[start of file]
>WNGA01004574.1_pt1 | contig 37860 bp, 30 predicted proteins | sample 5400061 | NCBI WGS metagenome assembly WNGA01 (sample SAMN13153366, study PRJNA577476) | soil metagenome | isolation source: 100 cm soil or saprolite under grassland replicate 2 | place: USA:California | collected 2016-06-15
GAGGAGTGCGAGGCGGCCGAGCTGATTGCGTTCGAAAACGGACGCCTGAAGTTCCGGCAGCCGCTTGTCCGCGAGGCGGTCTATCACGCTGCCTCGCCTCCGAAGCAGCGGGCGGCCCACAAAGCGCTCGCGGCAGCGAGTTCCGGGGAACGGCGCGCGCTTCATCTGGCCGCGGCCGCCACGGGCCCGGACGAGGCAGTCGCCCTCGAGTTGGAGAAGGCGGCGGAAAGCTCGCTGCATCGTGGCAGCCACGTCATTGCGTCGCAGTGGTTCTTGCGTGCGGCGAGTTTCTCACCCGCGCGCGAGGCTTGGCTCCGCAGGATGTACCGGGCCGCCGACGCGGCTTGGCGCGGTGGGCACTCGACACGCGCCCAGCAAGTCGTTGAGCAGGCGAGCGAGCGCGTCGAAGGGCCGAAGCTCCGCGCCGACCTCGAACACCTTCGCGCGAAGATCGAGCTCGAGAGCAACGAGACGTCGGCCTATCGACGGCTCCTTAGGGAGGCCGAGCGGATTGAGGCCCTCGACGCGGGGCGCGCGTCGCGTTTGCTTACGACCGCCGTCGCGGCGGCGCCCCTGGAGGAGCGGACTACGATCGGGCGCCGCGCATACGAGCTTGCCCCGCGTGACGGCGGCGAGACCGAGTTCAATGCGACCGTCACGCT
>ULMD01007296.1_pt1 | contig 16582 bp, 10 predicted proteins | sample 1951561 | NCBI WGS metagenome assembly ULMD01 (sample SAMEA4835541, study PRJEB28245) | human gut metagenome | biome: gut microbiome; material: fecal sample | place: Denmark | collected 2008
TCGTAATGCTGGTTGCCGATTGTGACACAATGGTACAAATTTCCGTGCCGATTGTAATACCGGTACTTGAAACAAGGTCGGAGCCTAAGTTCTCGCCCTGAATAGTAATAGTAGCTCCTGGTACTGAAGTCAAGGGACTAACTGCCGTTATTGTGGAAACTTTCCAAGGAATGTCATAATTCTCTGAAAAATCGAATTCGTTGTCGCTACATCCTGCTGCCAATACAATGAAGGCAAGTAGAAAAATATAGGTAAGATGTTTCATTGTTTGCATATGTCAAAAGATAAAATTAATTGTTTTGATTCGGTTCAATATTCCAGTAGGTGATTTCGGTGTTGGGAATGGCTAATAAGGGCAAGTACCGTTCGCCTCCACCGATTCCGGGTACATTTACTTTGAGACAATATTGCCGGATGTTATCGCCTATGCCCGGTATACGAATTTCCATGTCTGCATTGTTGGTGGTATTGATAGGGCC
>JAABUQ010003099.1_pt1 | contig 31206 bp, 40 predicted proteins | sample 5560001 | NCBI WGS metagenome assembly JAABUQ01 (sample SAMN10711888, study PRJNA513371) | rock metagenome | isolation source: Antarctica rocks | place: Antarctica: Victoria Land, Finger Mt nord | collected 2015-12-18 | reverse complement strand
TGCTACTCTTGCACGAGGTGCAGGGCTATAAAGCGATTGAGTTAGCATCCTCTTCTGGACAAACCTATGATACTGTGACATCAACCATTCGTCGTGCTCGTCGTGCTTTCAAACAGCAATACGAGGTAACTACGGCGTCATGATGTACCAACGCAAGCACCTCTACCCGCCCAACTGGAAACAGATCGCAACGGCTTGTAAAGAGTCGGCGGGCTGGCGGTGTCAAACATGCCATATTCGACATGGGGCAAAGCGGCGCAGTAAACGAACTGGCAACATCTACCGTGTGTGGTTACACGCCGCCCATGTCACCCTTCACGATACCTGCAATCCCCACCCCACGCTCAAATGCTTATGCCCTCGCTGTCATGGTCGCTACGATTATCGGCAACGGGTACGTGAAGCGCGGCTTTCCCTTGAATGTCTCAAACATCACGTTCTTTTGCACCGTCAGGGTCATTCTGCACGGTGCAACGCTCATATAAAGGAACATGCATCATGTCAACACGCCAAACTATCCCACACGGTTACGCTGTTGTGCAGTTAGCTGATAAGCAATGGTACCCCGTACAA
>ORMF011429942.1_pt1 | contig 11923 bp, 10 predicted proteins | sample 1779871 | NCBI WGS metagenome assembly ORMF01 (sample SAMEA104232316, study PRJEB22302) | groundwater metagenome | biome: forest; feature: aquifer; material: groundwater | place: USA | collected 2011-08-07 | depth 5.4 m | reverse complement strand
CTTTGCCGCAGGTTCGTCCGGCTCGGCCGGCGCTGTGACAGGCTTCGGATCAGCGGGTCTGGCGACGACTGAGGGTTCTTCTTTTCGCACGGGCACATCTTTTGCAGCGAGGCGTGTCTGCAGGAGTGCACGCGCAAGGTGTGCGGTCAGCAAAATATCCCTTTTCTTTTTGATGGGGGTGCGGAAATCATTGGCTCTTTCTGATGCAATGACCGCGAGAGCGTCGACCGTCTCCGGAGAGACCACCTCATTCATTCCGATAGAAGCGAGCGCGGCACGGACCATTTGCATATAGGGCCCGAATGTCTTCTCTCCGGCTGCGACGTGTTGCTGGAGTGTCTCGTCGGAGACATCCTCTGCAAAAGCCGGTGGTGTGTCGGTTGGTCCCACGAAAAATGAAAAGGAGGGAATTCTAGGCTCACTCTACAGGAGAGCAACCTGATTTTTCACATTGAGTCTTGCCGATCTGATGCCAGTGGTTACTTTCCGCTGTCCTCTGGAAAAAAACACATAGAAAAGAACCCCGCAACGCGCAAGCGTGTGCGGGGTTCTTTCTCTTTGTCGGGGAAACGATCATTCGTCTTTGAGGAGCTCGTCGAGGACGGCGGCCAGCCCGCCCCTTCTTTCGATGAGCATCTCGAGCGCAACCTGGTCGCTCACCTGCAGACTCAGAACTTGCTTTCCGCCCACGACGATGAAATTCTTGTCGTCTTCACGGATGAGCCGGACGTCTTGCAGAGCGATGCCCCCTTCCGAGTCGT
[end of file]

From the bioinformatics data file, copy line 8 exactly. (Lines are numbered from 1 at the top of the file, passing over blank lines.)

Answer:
CTTTGCCGCAGGTTCGTCCGGCTCGGCCGGCGCTGTGACAGGCTTCGGATCAGCGGGTCTGGCGACGACTGAGGGTTCTTCTTTTCGCACGGGCACATCTTTTGCAGCGAGGCGTGTCTGCAGGAGTGCACGCGCAAGGTGTGCGGTCAGCAAAATATCCCTTTTCTTTTTGATGGGGGTGCGGAAATCATTGGCTCTTTCTGATGCAATGACCGCGAGAGCGTCGACCGTCTCCGGAGAGACCACCTCATTCATTCCGATAGAAGCGAGCGCGGCACGGACCATTTGCATATAGGGCCCGAATGTCTTCTCTCCGGCTGCGACGTGTTGCTGGAGTGTCTCGTCGGAGACATCCTCTGCAAAAGCCGGTGGTGTGTCGGTTGGTCCCACGAAAAATGAAAAGGAGGGAATTCTAGGCTCACTCTACAGGAGAGCAACCTGATTTTTCACATTGAGTCTTGCCGATCTGATGCCAGTGGTTACTTTCCGCTGTCCTCTGGAAAAAAACACATAGAAAAGAACCCCGCAACGCGCAAGCGTGTGCGGGGTTCTTTCTCTTTGTCGGGGAAACGATCATTCGTCTTTGAGGAGCTCGTCGAGGACGGCGGCCAGCCCGCCCCTTCTTTCGATGAGCATCTCGAGCGCAACCTGGTCGCTCACCTGCAGACTCAGAACTTGCTTTCCGCCCACGACGATGAAATTCTTGTCGTCTTCACGGATGAGCCGGACGTCTTGCAGAGCGATGCCCCCTTCCGAGTCGT